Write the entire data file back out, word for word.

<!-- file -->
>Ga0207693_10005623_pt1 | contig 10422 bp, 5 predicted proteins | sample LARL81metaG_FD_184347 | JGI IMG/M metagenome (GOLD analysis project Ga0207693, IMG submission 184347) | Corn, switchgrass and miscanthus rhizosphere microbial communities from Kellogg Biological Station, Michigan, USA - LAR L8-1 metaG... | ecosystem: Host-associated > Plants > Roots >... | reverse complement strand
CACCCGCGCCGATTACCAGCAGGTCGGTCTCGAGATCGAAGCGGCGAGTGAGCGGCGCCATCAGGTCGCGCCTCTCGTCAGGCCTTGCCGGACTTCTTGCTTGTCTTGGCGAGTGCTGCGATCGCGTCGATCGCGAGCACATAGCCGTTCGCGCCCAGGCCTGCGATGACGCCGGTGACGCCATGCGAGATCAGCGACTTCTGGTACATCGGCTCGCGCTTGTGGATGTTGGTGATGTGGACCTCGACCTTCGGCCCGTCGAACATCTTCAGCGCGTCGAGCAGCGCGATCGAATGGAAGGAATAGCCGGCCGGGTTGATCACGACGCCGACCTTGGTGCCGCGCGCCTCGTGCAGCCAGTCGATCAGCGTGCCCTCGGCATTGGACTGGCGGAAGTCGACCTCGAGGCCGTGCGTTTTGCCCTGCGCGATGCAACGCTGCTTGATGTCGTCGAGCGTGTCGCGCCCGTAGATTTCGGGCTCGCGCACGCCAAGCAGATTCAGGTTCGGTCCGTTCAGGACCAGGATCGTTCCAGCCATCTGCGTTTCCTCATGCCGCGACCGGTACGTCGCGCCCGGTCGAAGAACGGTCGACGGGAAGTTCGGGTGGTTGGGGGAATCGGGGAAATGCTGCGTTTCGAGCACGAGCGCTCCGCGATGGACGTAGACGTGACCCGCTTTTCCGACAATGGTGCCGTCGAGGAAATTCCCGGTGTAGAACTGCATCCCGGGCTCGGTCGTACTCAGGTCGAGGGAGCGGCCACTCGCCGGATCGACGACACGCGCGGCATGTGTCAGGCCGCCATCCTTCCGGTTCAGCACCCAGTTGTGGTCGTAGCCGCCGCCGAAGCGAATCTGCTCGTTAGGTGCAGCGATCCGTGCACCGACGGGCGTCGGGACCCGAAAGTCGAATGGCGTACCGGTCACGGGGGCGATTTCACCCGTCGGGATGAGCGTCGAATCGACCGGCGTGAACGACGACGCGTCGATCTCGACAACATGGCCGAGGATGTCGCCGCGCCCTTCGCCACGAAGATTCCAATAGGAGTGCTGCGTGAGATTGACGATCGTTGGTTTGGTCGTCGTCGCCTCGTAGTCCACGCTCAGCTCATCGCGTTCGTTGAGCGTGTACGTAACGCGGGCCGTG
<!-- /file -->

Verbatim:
>Ga0207693_10005623_pt1 | contig 10422 bp, 5 predicted proteins | sample LARL81metaG_FD_184347 | JGI IMG/M metagenome (GOLD analysis project Ga0207693, IMG submission 184347) | Corn, switchgrass and miscanthus rhizosphere microbial communities from Kellogg Biological Station, Michigan, USA - LAR L8-1 metaG... | ecosystem: Host-associated > Plants > Roots >... | reverse complement strand
CACCCGCGCCGATTACCAGCAGGTCGGTCTCGAGATCGAAGCGGCGAGTGAGCGGCGCCATCAGGTCGCGCCTCTCGTCAGGCCTTGCCGGACTTCTTGCTTGTCTTGGCGAGTGCTGCGATCGCGTCGATCGCGAGCACATAGCCGTTCGCGCCCAGGCCTGCGATGACGCCGGTGACGCCATGCGAGATCAGCGACTTCTGGTACATCGGCTCGCGCTTGTGGATGTTGGTGATGTGGACCTCGACCTTCGGCCCGTCGAACATCTTCAGCGCGTCGAGCAGCGCGATCGAATGGAAGGAATAGCCGGCCGGGTTGATCACGACGCCGACCTTGGTGCCGCGCGCCTCGTGCAGCCAGTCGATCAGCGTGCCCTCGGCATTGGACTGGCGGAAGTCGACCTCGAGGCCGTGCGTTTTGCCCTGCGCGATGCAACGCTGCTTGATGTCGTCGAGCGTGTCGCGCCCGTAGATTTCGGGCTCGCGCACGCCAAGCAGATTCAGGTTCGGTCCGTTCAGGACCAGGATCGTTCCAGCCATCTGCGTTTCCTCATGCCGCGACCGGTACGTCGCGCCCGGTCGAAGAACGGTCGACGGGAAGTTCGGGTGGTTGGGGGAATCGGGGAAATGCTGCGTTTCGAGCACGAGCGCTCCGCGATGGACGTAGACGTGACCCGCTTTTCCGACAATGGTGCCGTCGAGGAAATTCCCGGTGTAGAACTGCATCCCGGGCTCGGTCGTACTCAGGTCGAGGGAGCGGCCACTCGCCGGATCGACGACACGCGCGGCATGTGTCAGGCCGCCATCCTTCCGGTTCAGCACCCAGTTGTGGTCGTAGCCGCCGCCGAAGCGAATCTGCTCGTTAGGTGCAGCGATCCGTGCACCGACGGGCGTCGGGACCCGAAAGTCGAATGGCGTACCGGTCACGGGGGCGATTTCACCCGTCGGGATGAGCGTCGAATCGACCGGCGTGAACGACGACGCGTCGATCTCGACAACATGGCCGAGGATGTCGCCGCGCCCTTCGCCACGAAGATTCCAATAGGAGTGCTGCGTGAGATTGACGATCGTTGGTTTGGTCGTCGTCGCCTCGTAGTCCACGCTCAGCTCATCGCGTTCGTTGAGCGTGTACGTAACGCGGGCCGTG